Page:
Qualitative research deals with the characteristics observed from the respondents. Generally, this kind of inquiry is associated with the assessment of the social dimension. It provides outcomes that are meaningful and particular, which in turn gives directions to guide the research.
In qualitative research, data collection is usually unstructured or semi-structured. An unstructured data collection method does not have definite procedures. In a semi-structured method, some parts of the procedure are well-defined while others are not. Researchers may interview individuals, a group of students in a classroom, or people in a community. With the use of appropriate methods and instruments, qualitative researchers can tell what these people think and how they feel.
The Nature of Qualitative Research
What is qualitative research? There is no universally accepted definition of qualitative research, although it is known that data collected in qualitative research activities are usually not numerical. Fraenkel (2007) defined qualitative research as research studies that investigate the quality of relationships, activities, situations, or materials. Qualitative research is described by its aims, methodology, and the kind of data collected to understand the different facets of social life. Studying things in their natural setting, qualitative researchers attempt “to make sense of and interpret phenomena in terms of the meaning people bring to them” (Denzin & Lincoln, 2011, p. 3 cited in Creswell, 2013, p. 44). The intent of qualitative research is not to generalize the conclusion about an entire group of people (e. g., Filipinos or Asians), but to develop an in-depth explanation of a phenomenon.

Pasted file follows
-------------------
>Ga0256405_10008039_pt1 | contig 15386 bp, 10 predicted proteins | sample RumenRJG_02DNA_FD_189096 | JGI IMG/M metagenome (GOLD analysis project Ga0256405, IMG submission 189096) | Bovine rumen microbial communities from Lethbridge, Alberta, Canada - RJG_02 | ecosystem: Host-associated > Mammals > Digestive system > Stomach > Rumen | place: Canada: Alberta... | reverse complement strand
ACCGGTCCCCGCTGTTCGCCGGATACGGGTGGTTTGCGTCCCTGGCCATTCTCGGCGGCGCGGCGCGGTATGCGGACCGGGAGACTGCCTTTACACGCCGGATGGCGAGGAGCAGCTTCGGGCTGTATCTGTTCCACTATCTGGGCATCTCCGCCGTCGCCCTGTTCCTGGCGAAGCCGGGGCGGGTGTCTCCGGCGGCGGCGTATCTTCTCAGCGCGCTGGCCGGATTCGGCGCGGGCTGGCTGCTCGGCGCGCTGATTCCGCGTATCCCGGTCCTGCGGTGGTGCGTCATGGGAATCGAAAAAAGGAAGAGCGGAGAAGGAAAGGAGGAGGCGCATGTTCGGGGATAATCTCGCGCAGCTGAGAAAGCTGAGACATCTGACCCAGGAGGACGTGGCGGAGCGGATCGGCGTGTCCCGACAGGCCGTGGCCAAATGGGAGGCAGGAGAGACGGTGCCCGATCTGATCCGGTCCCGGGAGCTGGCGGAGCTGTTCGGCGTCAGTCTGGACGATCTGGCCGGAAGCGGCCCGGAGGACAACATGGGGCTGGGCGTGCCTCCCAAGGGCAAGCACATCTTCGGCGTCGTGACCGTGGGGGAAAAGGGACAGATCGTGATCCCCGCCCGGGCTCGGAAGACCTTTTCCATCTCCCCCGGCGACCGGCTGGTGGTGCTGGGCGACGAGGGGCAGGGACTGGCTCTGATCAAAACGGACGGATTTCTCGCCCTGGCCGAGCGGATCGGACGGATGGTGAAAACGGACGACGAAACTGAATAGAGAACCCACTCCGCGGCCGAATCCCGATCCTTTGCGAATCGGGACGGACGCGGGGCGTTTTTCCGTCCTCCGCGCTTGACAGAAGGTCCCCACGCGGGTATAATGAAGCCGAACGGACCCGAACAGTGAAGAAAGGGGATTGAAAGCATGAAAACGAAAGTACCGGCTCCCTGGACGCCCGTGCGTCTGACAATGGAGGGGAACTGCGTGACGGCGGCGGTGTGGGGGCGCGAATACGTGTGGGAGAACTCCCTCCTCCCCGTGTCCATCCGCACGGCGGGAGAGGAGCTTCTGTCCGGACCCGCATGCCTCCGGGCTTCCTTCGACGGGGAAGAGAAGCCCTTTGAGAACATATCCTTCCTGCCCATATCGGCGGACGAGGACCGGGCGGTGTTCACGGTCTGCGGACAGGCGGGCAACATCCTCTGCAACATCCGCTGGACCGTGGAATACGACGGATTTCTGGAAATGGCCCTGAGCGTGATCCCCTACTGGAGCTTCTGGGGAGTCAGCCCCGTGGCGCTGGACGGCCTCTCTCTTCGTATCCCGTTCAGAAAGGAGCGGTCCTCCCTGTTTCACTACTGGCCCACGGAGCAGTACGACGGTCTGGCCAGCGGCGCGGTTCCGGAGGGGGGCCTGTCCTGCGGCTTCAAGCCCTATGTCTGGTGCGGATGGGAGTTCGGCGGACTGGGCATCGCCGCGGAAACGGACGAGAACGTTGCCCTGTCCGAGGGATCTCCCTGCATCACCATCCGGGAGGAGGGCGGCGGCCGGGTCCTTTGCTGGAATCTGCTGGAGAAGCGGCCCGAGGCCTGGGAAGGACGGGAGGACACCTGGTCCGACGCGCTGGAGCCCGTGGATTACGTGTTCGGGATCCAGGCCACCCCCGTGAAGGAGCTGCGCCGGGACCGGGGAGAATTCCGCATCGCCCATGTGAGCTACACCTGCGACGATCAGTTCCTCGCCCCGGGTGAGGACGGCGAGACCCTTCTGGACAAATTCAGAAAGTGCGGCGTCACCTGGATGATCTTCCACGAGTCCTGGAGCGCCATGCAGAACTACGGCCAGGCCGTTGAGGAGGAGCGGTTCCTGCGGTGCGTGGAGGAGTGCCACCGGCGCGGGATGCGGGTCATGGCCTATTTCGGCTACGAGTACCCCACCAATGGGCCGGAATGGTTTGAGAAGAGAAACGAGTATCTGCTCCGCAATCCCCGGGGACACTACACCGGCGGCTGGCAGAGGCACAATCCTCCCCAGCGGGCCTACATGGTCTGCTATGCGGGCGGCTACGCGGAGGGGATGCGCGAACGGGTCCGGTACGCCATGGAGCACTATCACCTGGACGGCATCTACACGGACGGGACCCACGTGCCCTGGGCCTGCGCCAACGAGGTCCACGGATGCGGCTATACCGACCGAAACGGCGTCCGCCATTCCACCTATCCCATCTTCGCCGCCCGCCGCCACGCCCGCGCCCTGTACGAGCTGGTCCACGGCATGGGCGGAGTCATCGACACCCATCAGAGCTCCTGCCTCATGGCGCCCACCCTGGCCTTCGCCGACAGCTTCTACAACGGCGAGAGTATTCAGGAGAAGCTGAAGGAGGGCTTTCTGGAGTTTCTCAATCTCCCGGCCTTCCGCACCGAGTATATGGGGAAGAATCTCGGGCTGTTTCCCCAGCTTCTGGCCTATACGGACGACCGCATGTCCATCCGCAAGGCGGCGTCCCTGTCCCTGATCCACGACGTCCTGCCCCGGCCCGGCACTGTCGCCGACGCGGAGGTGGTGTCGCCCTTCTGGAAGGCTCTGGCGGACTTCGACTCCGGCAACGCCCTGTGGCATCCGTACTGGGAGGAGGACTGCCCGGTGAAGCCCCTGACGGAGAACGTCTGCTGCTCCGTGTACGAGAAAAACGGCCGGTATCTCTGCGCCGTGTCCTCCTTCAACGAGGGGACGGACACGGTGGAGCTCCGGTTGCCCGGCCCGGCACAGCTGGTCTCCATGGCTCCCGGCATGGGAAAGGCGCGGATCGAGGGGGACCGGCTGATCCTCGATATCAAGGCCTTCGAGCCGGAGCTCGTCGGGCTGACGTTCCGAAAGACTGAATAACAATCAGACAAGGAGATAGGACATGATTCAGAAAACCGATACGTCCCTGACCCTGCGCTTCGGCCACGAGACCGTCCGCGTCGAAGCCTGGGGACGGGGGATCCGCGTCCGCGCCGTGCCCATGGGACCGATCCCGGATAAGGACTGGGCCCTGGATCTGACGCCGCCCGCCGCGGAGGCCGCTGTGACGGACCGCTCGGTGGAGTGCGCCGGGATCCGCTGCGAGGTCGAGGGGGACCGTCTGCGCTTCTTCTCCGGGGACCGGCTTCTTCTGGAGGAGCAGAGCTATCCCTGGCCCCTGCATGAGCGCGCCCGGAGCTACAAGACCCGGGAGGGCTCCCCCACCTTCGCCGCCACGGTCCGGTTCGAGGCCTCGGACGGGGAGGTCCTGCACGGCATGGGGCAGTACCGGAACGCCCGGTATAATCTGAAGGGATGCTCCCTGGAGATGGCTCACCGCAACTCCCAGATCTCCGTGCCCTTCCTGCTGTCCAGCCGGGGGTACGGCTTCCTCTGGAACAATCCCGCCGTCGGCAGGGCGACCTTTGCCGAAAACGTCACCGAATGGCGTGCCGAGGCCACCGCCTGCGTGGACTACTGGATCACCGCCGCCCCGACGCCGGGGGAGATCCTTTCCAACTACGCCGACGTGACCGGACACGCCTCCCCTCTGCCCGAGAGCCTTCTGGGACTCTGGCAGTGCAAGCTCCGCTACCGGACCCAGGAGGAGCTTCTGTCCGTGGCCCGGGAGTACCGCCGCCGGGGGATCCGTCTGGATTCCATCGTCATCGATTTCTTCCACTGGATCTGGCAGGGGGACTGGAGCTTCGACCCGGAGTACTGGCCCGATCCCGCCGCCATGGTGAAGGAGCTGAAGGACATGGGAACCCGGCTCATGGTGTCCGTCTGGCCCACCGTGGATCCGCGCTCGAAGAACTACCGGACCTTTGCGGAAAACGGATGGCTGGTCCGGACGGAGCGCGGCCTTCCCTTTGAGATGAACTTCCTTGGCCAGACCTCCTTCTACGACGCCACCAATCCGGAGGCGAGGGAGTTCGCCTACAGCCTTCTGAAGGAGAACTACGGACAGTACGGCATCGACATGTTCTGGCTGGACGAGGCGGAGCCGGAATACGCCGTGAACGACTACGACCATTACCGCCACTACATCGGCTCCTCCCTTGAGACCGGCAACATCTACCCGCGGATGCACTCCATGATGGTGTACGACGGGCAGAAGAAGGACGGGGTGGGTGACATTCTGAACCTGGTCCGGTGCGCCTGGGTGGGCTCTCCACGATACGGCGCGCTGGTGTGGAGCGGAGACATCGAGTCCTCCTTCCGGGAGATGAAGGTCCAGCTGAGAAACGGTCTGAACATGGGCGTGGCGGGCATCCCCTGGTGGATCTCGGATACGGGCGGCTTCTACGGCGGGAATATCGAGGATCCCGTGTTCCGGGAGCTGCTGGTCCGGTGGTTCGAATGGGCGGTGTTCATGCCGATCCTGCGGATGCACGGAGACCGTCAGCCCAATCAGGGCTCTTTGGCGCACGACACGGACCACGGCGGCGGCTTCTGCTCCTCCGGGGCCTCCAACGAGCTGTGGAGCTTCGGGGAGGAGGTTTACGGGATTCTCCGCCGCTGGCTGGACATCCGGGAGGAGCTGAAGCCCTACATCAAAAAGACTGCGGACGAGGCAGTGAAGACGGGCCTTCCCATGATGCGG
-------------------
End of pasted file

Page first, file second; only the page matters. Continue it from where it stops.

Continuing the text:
Qualitative approaches to research are universal and holistic. They follow these beliefs:
- A single reality is not observed.
- Reality is based upon concepts that are distinct for each person and change over time.
- What we perceive has meaning only within a given situation.
Characteristics of Qualitative Research
According to Bogdan and Biklen, as cited in Fraenkel and Wallen (2006), the characteristics of qualitative research are as follows:
- The direct source of data is the natural setting and the researcher is the key instrument in qualitative research. Researchers go directly to the particular setting of interest to observe and collect the needed data.
- Data collected are in the form of words or illustrations rather than numbers. The kinds of data collected may include, but not limited to, audio recordings, diaries, field notes, memorandums, official records, personal comments, photographs, textbook passages, transcripts of interview, videotapes, and anything else that convey actual words or actions of people.
- Qualitative research is concerned with process as well as product. The primary interest of a qualitative researcher is on how things happen and on people’s interaction with one another.
- Analysis of data is taken inductively. It starts with the specific concepts of the respondents to draw out general idea or theory. To do this, a considerable amount of time is spent in collecting data before the important questions are considered.
- Qualitative research deals with how people make sense out of their lives. The perspective of the subjects of a study is a major concern.
Uses of Qualitative Research
Generally, qualitative research aims to understand the experiences and attitudes of people and the community. The methods employed in this type of research seeks to answer the ‘what, ‘how, or `why’ questions of a phenomenon rather than ‘how many’ or ‘how much, which are addressed in quantitative research. Qualitative research is often used to:
- draw meaningful information (not conveyed in quantitative data) about beliefs, feelings, values, and motivations that support behavior;
- learn directly from people and what is important to them;